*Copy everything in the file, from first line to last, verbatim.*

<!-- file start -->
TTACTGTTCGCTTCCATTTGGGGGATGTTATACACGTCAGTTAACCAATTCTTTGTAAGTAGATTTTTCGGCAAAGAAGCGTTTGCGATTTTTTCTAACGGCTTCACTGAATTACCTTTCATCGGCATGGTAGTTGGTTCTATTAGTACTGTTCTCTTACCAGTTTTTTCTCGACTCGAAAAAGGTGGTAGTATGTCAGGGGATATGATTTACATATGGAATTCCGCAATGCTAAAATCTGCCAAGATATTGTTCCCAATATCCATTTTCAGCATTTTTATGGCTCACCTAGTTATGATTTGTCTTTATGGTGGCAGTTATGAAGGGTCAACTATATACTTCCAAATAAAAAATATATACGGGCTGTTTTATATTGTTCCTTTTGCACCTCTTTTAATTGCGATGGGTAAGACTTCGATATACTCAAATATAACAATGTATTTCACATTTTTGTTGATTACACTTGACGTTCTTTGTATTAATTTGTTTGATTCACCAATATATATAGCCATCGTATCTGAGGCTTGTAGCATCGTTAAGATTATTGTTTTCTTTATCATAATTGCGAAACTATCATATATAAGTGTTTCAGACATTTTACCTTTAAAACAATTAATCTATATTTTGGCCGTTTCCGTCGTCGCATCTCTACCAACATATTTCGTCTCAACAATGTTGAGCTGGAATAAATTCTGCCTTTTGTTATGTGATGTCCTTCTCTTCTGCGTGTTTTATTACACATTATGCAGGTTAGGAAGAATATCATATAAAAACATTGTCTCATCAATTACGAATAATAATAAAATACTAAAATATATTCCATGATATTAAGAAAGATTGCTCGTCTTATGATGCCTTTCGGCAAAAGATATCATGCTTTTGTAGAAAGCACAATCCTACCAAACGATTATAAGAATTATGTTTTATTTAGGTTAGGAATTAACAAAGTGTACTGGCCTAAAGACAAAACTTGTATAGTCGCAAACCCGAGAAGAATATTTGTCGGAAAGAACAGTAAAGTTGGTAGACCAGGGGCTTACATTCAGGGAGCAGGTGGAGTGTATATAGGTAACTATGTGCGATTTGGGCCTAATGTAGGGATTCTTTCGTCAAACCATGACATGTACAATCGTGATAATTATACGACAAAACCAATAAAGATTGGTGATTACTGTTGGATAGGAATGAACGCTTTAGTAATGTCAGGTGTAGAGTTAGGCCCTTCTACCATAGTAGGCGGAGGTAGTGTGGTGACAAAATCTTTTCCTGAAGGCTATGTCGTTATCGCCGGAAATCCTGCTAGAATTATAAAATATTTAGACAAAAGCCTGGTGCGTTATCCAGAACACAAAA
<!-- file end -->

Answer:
TTACTGTTCGCTTCCATTTGGGGGATGTTATACACGTCAGTTAACCAATTCTTTGTAAGTAGATTTTTCGGCAAAGAAGCGTTTGCGATTTTTTCTAACGGCTTCACTGAATTACCTTTCATCGGCATGGTAGTTGGTTCTATTAGTACTGTTCTCTTACCAGTTTTTTCTCGACTCGAAAAAGGTGGTAGTATGTCAGGGGATATGATTTACATATGGAATTCCGCAATGCTAAAATCTGCCAAGATATTGTTCCCAATATCCATTTTCAGCATTTTTATGGCTCACCTAGTTATGATTTGTCTTTATGGTGGCAGTTATGAAGGGTCAACTATATACTTCCAAATAAAAAATATATACGGGCTGTTTTATATTGTTCCTTTTGCACCTCTTTTAATTGCGATGGGTAAGACTTCGATATACTCAAATATAACAATGTATTTCACATTTTTGTTGATTACACTTGACGTTCTTTGTATTAATTTGTTTGATTCACCAATATATATAGCCATCGTATCTGAGGCTTGTAGCATCGTTAAGATTATTGTTTTCTTTATCATAATTGCGAAACTATCATATATAAGTGTTTCAGACATTTTACCTTTAAAACAATTAATCTATATTTTGGCCGTTTCCGTCGTCGCATCTCTACCAACATATTTCGTCTCAACAATGTTGAGCTGGAATAAATTCTGCCTTTTGTTATGTGATGTCCTTCTCTTCTGCGTGTTTTATTACACATTATGCAGGTTAGGAAGAATATCATATAAAAACATTGTCTCATCAATTACGAATAATAATAAAATACTAAAATATATTCCATGATATTAAGAAAGATTGCTCGTCTTATGATGCCTTTCGGCAAAAGATATCATGCTTTTGTAGAAAGCACAATCCTACCAAACGATTATAAGAATTATGTTTTATTTAGGTTAGGAATTAACAAAGTGTACTGGCCTAAAGACAAAACTTGTATAGTCGCAAACCCGAGAAGAATATTTGTCGGAAAGAACAGTAAAGTTGGTAGACCAGGGGCTTACATTCAGGGAGCAGGTGGAGTGTATATAGGTAACTATGTGCGATTTGGGCCTAATGTAGGGATTCTTTCGTCAAACCATGACATGTACAATCGTGATAATTATACGACAAAACCAATAAAGATTGGTGATTACTGTTGGATAGGAATGAACGCTTTAGTAATGTCAGGTGTAGAGTTAGGCCCTTCTACCATAGTAGGCGGAGGTAGTGTGGTGACAAAATCTTTTCCTGAAGGCTATGTCGTTATCGCCGGAAATCCTGCTAGAATTATAAAATATTTAGACAAAAGCCTGGTGCGTTATCCAGAACACAAAA